Data proves this. In our portfolio when women make up at least a third of management positions, we see an average of 40% of total employees are women, driving the numbers in the right direction. Meanwhile we see if there’s no women on the management team, the average percentage of female employees is halved to about 20%. Women at the top hire more women.
Fortunately as board members we are often involved in building out portfolio companies’ management teams. Because of this…
…at Creandum we commit drive gender diversity agenda inside any management teams we are exposed to, today and tomorrow!
Board: 10.5% women.
Not much more needs to be said than this: We have 219 board seats across the Creandum’s portfolio. Only 23 are held by women. This is horrible.
One surprising detail of the data is that we don’t see women board members playing much of a role in improving hires of women in management positions or in general employees — there seems to be too much of a distance. But as board members ourselves, we know we need more women as peers.
We also believe that some of the best board members are people who have had managerial positions in the past. Hence, the above focus to build out gender diverse management teams will help groom a next generation of board directors as well.
We’re part of the problem.
Creandum is part of the problem. I am part of the problem. We evaluate founders daily, and although we often believe there is a mutual decision by the founder to partner with us, we do play a part in deciding which founder will get the opportunity to get funding and which founder doesn’t.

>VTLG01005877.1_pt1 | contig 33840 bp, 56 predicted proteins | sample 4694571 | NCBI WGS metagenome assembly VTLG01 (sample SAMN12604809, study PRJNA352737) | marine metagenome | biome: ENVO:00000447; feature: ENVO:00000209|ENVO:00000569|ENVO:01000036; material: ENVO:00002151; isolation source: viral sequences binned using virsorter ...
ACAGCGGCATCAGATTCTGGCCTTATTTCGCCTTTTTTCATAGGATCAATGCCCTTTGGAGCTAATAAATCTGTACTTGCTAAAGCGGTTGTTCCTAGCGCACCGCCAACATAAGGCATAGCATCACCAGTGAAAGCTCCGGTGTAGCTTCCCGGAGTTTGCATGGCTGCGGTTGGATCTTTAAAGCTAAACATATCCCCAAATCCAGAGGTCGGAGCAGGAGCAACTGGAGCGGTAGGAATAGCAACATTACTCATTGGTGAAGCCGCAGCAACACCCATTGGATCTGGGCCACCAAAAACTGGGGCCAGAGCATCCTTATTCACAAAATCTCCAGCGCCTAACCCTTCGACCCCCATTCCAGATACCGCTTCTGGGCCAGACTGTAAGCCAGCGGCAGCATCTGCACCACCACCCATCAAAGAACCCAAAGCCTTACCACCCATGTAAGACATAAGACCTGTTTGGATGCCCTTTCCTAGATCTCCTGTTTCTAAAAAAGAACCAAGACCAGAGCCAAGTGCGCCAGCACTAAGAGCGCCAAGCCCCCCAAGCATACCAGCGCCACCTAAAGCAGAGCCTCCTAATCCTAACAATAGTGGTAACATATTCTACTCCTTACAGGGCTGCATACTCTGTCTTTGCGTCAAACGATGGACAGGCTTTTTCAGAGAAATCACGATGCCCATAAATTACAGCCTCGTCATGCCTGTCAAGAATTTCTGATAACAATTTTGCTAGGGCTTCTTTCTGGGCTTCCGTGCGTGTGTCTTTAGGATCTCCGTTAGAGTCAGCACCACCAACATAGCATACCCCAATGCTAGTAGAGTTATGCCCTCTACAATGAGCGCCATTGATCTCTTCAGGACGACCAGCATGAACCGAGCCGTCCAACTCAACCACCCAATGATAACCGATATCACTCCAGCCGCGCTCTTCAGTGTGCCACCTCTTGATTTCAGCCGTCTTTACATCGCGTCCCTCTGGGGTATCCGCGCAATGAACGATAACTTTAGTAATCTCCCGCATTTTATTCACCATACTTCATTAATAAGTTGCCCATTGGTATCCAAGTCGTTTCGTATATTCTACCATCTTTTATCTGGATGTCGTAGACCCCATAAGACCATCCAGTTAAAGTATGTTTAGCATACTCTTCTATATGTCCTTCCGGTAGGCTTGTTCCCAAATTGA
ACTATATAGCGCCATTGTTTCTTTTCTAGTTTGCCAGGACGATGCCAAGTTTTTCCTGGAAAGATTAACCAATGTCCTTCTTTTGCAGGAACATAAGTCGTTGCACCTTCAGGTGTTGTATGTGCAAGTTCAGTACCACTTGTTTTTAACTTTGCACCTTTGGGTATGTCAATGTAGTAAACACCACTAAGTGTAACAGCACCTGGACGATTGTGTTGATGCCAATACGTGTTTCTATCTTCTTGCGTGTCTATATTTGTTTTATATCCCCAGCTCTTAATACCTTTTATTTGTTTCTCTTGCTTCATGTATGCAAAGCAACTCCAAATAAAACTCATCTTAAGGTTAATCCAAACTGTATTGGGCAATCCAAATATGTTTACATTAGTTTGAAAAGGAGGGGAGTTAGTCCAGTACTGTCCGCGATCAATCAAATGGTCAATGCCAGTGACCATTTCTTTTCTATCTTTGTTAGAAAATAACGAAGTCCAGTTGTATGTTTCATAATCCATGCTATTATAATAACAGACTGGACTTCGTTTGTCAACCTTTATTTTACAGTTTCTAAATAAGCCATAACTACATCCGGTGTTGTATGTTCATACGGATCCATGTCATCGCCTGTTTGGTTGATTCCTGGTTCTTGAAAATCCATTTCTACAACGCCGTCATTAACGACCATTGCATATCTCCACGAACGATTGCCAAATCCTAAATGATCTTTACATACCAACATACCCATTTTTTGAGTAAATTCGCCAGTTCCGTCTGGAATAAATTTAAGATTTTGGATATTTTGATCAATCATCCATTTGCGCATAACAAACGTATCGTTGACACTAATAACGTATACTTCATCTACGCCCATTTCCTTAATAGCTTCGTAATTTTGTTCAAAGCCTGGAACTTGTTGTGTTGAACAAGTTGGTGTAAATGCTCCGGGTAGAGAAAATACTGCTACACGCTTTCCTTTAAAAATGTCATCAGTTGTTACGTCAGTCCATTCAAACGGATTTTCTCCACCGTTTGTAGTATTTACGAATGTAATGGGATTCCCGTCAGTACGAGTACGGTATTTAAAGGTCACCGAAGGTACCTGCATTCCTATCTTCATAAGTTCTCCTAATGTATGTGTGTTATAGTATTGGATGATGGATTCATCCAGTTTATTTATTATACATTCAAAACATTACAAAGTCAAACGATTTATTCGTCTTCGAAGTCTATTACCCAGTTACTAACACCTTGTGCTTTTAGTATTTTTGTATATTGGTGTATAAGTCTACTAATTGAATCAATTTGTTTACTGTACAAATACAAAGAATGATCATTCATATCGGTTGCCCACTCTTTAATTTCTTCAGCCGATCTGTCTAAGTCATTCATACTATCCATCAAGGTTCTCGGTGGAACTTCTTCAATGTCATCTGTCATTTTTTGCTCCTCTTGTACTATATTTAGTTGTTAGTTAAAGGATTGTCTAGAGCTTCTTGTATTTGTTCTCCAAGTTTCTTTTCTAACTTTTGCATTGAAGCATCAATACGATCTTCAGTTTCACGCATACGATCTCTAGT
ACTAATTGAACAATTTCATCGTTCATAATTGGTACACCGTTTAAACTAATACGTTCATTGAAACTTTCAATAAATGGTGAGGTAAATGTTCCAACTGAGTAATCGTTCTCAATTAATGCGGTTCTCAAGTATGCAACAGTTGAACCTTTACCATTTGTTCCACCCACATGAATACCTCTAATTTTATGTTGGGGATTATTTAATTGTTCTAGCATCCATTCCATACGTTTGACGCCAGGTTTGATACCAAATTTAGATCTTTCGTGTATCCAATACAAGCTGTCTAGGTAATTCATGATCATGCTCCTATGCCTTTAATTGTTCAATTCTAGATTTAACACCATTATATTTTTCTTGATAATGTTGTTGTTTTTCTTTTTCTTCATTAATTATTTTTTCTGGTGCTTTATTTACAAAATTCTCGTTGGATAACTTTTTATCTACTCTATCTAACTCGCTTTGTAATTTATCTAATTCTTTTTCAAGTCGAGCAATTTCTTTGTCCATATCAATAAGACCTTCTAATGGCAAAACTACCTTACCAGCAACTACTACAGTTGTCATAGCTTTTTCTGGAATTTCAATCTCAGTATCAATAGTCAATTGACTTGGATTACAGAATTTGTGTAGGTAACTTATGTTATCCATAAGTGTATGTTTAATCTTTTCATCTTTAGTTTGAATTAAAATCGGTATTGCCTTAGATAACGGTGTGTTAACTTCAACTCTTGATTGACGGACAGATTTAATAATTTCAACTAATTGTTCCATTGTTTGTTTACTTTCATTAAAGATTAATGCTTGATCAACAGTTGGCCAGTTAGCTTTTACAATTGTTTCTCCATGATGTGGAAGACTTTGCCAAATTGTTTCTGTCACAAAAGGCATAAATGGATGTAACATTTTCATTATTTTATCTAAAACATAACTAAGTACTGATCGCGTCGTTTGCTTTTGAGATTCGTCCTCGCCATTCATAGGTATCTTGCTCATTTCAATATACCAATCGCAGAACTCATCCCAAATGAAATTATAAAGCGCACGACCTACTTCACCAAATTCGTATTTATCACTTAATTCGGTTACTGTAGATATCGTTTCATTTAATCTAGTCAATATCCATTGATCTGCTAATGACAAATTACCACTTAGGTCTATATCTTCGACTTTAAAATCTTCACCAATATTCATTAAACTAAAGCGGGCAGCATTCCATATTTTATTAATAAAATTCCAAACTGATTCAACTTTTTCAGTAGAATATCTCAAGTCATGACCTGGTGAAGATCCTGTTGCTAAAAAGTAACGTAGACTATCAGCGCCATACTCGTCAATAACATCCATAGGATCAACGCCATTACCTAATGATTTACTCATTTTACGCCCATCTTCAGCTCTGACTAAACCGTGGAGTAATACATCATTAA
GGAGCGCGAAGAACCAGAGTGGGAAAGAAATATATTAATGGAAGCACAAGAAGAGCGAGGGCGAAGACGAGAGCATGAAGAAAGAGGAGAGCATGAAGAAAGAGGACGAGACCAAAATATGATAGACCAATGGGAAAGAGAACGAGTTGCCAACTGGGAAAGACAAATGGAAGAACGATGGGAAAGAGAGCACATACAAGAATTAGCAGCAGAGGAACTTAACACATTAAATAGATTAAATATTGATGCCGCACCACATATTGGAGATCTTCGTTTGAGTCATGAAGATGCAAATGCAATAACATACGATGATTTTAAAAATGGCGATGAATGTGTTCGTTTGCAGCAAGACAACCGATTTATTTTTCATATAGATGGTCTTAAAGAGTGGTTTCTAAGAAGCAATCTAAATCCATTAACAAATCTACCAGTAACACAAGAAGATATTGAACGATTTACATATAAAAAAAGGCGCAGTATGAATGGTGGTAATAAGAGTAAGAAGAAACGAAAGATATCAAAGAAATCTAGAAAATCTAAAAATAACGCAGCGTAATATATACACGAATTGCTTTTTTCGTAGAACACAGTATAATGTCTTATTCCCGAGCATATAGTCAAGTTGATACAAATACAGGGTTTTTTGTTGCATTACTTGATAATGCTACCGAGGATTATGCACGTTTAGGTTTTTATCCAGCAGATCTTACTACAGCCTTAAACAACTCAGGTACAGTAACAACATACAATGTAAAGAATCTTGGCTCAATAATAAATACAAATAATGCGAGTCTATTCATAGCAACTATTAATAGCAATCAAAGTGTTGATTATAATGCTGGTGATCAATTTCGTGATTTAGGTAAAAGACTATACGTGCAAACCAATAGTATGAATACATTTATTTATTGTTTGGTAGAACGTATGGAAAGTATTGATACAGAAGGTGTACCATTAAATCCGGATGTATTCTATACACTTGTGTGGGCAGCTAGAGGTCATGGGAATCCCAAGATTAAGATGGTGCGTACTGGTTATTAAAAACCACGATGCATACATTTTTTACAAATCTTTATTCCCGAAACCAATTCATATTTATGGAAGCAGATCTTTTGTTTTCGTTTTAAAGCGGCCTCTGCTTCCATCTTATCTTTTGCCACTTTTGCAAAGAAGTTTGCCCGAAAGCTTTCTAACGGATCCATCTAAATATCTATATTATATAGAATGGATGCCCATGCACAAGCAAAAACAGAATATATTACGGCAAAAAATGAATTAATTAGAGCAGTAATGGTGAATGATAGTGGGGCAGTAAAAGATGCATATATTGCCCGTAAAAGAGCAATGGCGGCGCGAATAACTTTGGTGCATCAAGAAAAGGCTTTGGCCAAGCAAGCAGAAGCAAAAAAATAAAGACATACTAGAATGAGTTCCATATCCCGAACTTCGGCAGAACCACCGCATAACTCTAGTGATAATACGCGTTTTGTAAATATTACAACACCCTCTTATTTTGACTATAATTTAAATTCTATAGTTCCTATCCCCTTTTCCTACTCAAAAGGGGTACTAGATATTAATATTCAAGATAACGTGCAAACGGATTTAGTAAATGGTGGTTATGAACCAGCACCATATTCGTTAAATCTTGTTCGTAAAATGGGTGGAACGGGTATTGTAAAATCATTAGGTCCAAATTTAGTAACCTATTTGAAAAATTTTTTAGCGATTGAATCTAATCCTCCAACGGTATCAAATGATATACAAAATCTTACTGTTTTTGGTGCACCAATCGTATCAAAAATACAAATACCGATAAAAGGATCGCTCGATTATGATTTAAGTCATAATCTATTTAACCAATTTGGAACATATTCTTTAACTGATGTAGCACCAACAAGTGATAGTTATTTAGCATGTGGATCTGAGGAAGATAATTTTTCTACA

We also take board positions. But we only have one woman on the investment side of our operations (go Sanna Westman). Despite our past hires, we have clearly not been developing female VC talent through the years, nor have we been hiring top-level talent as Principals or Partners. Without this, we are helping to stack board positions with men.
Hence, we have started to put in place some new processes and tactics. All of our team members have to go through an unconscious bias training. We all have biases whether we like to admit it or not, and by recognizing when the brain takes mental short cuts in its decision making we can better force ourselves to get beyond it.
Twice per year we have also started doing a diversity workshop, where we follow up on how we’re progressing on this topic, brainstorm around new ideas and tools to nurture diversity inside our own organization and our portfolio, as well as decide on explicit action items and responsibilities for the team. We are also in progress to make sure any visual Creandum collateral (such as our website) is a gender-neutral display. We also actively push for gender equality at events we participate it.
Finally when it comes to our own hiring, we ensure that women in our team take a very active role in the hiring process, and we try to widen our talent funnel by proactively reaching out of women and other under-represented groups. We believe there is no silver bullet solution here, but all of us simply have to be working harder.
Let’s point out that hiring the right people is never easy, and that the most successful companies know how to go out of the way to recruit. But if the only time we think about this issue is when we step inside the doors to a sea of men at a tech conference, we can offload the issue on others and not make any changes. We encourage the whole industry to become get more transparent about this issue so we can continue moving in the right direction.
On that topic, we are always looking for smart women in tech to join our team as well as Creandum’s portfolio companies. If interested ping me or reach out to us anytime at email@example.com. Onwards and upwards! 💪👊